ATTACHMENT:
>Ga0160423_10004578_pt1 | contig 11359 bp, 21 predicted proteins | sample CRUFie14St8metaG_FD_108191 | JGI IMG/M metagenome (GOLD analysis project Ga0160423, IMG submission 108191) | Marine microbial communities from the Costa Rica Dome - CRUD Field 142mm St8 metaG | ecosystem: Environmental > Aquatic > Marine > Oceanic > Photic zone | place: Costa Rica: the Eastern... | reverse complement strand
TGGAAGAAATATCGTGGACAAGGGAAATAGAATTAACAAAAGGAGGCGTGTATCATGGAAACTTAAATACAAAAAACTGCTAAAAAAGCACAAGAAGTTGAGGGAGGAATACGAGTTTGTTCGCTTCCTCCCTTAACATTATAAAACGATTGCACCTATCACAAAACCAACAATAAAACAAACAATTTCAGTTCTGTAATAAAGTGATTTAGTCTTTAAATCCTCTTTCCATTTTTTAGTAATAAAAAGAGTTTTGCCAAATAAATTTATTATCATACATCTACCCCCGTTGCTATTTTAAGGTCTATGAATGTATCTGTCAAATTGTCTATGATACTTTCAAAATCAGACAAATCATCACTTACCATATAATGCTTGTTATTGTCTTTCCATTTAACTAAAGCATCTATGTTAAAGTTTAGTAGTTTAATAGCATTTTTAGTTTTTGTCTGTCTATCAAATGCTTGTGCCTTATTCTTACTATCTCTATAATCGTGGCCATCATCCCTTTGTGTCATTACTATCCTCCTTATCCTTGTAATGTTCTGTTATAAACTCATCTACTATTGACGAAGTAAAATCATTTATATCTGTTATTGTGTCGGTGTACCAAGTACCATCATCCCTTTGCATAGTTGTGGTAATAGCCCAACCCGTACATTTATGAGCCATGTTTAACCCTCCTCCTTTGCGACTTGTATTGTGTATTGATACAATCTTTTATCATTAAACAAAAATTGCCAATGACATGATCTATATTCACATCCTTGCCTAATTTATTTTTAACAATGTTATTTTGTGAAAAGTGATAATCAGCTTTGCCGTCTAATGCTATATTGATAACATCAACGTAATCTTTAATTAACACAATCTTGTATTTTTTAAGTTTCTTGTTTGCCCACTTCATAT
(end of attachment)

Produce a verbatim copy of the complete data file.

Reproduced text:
>Ga0160423_10004578_pt1 | contig 11359 bp, 21 predicted proteins | sample CRUFie14St8metaG_FD_108191 | JGI IMG/M metagenome (GOLD analysis project Ga0160423, IMG submission 108191) | Marine microbial communities from the Costa Rica Dome - CRUD Field 142mm St8 metaG | ecosystem: Environmental > Aquatic > Marine > Oceanic > Photic zone | place: Costa Rica: the Eastern... | reverse complement strand
TGGAAGAAATATCGTGGACAAGGGAAATAGAATTAACAAAAGGAGGCGTGTATCATGGAAACTTAAATACAAAAAACTGCTAAAAAAGCACAAGAAGTTGAGGGAGGAATACGAGTTTGTTCGCTTCCTCCCTTAACATTATAAAACGATTGCACCTATCACAAAACCAACAATAAAACAAACAATTTCAGTTCTGTAATAAAGTGATTTAGTCTTTAAATCCTCTTTCCATTTTTTAGTAATAAAAAGAGTTTTGCCAAATAAATTTATTATCATACATCTACCCCCGTTGCTATTTTAAGGTCTATGAATGTATCTGTCAAATTGTCTATGATACTTTCAAAATCAGACAAATCATCACTTACCATATAATGCTTGTTATTGTCTTTCCATTTAACTAAAGCATCTATGTTAAAGTTTAGTAGTTTAATAGCATTTTTAGTTTTTGTCTGTCTATCAAATGCTTGTGCCTTATTCTTACTATCTCTATAATCGTGGCCATCATCCCTTTGTGTCATTACTATCCTCCTTATCCTTGTAATGTTCTGTTATAAACTCATCTACTATTGACGAAGTAAAATCATTTATATCTGTTATTGTGTCGGTGTACCAAGTACCATCATCCCTTTGCATAGTTGTGGTAATAGCCCAACCCGTACATTTATGAGCCATGTTTAACCCTCCTCCTTTGCGACTTGTATTGTGTATTGATACAATCTTTTATCATTAAACAAAAATTGCCAATGACATGATCTATATTCACATCCTTGCCTAATTTATTTTTAACAATGTTATTTTGTGAAAAGTGATAATCAGCTTTGCCGTCTAATGCTATATTGATAACATCAACGTAATCTTTAATTAACACAATCTTGTATTTTTTAAGTTTCTTGTTTGCCCACTTCATAT